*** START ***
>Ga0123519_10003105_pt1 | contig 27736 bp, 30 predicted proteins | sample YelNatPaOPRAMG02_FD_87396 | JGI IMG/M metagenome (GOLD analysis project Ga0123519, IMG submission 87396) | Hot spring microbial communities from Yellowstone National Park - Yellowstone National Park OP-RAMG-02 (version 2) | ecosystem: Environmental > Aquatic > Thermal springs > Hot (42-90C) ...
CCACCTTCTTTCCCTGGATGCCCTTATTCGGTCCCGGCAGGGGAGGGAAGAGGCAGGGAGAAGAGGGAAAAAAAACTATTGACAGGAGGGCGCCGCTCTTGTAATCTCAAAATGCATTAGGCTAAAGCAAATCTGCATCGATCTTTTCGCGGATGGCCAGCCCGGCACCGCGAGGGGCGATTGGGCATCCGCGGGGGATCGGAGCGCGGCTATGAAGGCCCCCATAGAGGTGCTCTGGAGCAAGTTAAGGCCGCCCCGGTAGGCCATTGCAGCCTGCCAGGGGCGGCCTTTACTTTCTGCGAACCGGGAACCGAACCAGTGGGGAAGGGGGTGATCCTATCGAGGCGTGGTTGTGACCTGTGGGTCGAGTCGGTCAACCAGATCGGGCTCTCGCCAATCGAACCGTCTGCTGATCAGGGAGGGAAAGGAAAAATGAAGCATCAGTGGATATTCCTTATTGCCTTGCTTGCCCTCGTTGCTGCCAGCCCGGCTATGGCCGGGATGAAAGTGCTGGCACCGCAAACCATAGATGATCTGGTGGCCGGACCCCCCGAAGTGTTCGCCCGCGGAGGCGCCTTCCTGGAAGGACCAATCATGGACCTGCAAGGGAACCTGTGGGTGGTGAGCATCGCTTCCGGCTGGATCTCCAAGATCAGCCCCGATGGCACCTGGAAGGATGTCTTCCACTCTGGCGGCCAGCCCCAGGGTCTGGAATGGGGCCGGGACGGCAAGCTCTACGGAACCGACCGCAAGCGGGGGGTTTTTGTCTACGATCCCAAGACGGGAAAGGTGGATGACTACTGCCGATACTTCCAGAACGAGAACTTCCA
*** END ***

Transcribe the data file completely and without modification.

>Ga0123519_10003105_pt1 | contig 27736 bp, 30 predicted proteins | sample YelNatPaOPRAMG02_FD_87396 | JGI IMG/M metagenome (GOLD analysis project Ga0123519, IMG submission 87396) | Hot spring microbial communities from Yellowstone National Park - Yellowstone National Park OP-RAMG-02 (version 2) | ecosystem: Environmental > Aquatic > Thermal springs > Hot (42-90C) ...
CCACCTTCTTTCCCTGGATGCCCTTATTCGGTCCCGGCAGGGGAGGGAAGAGGCAGGGAGAAGAGGGAAAAAAAACTATTGACAGGAGGGCGCCGCTCTTGTAATCTCAAAATGCATTAGGCTAAAGCAAATCTGCATCGATCTTTTCGCGGATGGCCAGCCCGGCACCGCGAGGGGCGATTGGGCATCCGCGGGGGATCGGAGCGCGGCTATGAAGGCCCCCATAGAGGTGCTCTGGAGCAAGTTAAGGCCGCCCCGGTAGGCCATTGCAGCCTGCCAGGGGCGGCCTTTACTTTCTGCGAACCGGGAACCGAACCAGTGGGGAAGGGGGTGATCCTATCGAGGCGTGGTTGTGACCTGTGGGTCGAGTCGGTCAACCAGATCGGGCTCTCGCCAATCGAACCGTCTGCTGATCAGGGAGGGAAAGGAAAAATGAAGCATCAGTGGATATTCCTTATTGCCTTGCTTGCCCTCGTTGCTGCCAGCCCGGCTATGGCCGGGATGAAAGTGCTGGCACCGCAAACCATAGATGATCTGGTGGCCGGACCCCCCGAAGTGTTCGCCCGCGGAGGCGCCTTCCTGGAAGGACCAATCATGGACCTGCAAGGGAACCTGTGGGTGGTGAGCATCGCTTCCGGCTGGATCTCCAAGATCAGCCCCGATGGCACCTGGAAGGATGTCTTCCACTCTGGCGGCCAGCCCCAGGGTCTGGAATGGGGCCGGGACGGCAAGCTCTACGGAACCGACCGCAAGCGGGGGGTTTTTGTCTACGATCCCAAGACGGGAAAGGTGGATGACTACTGCCGATACTTCCAGAACGAGAACTTCCA